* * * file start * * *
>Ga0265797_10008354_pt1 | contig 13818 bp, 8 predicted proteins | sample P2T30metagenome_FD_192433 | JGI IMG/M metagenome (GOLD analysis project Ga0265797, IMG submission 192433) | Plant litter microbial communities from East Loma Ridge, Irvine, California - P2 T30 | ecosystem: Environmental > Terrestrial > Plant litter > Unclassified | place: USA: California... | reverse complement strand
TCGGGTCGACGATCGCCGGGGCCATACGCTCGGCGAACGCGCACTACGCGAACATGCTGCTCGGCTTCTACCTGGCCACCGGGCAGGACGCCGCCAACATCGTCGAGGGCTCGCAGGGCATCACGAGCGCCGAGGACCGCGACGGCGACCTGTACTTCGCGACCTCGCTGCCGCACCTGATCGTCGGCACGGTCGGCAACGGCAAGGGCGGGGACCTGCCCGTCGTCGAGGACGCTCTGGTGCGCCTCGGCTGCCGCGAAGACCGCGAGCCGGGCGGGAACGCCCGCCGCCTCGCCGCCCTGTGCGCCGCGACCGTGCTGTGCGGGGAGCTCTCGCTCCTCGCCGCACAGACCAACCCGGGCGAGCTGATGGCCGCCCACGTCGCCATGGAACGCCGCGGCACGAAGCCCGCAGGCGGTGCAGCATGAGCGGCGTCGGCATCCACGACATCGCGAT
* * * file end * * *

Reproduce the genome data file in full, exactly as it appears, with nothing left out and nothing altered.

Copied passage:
>Ga0265797_10008354_pt1 | contig 13818 bp, 8 predicted proteins | sample P2T30metagenome_FD_192433 | JGI IMG/M metagenome (GOLD analysis project Ga0265797, IMG submission 192433) | Plant litter microbial communities from East Loma Ridge, Irvine, California - P2 T30 | ecosystem: Environmental > Terrestrial > Plant litter > Unclassified | place: USA: California... | reverse complement strand
TCGGGTCGACGATCGCCGGGGCCATACGCTCGGCGAACGCGCACTACGCGAACATGCTGCTCGGCTTCTACCTGGCCACCGGGCAGGACGCCGCCAACATCGTCGAGGGCTCGCAGGGCATCACGAGCGCCGAGGACCGCGACGGCGACCTGTACTTCGCGACCTCGCTGCCGCACCTGATCGTCGGCACGGTCGGCAACGGCAAGGGCGGGGACCTGCCCGTCGTCGAGGACGCTCTGGTGCGCCTCGGCTGCCGCGAAGACCGCGAGCCGGGCGGGAACGCCCGCCGCCTCGCCGCCCTGTGCGCCGCGACCGTGCTGTGCGGGGAGCTCTCGCTCCTCGCCGCACAGACCAACCCGGGCGAGCTGATGGCCGCCCACGTCGCCATGGAACGCCGCGGCACGAAGCCCGCAGGCGGTGCAGCATGAGCGGCGTCGGCATCCACGACATCGCGAT